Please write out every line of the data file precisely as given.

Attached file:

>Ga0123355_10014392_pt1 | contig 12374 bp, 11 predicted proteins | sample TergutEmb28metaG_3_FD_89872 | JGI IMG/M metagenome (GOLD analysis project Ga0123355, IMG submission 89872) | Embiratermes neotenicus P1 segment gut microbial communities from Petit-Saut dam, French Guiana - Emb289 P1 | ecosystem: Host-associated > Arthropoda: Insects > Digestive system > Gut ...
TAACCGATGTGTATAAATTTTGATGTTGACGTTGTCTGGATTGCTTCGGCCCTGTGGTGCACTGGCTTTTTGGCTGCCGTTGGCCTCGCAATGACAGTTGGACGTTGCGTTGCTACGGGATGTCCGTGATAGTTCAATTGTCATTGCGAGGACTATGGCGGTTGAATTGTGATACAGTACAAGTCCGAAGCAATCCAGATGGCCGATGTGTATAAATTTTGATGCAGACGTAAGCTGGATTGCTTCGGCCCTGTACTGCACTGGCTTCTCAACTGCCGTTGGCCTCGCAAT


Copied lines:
>Ga0123355_10014392_pt1 | contig 12374 bp, 11 predicted proteins | sample TergutEmb28metaG_3_FD_89872 | JGI IMG/M metagenome (GOLD analysis project Ga0123355, IMG submission 89872) | Embiratermes neotenicus P1 segment gut microbial communities from Petit-Saut dam, French Guiana - Emb289 P1 | ecosystem: Host-associated > Arthropoda: Insects > Digestive system > Gut ...
TAACCGATGTGTATAAATTTTGATGTTGACGTTGTCTGGATTGCTTCGGCCCTGTGGTGCACTGGCTTTTTGGCTGCCGTTGGCCTCGCAATGACAGTTGGACGTTGCGTTGCTACGGGATGTCCGTGATAGTTCAATTGTCATTGCGAGGACTATGGCGGTTGAATTGTGATACAGTACAAGTCCGAAGCAATCCAGATGGCCGATGTGTATAAATTTTGATGCAGACGTAAGCTGGATTGCTTCGGCCCTGTACTGCACTGGCTTCTCAACTGCCGTTGGCCTCGCAAT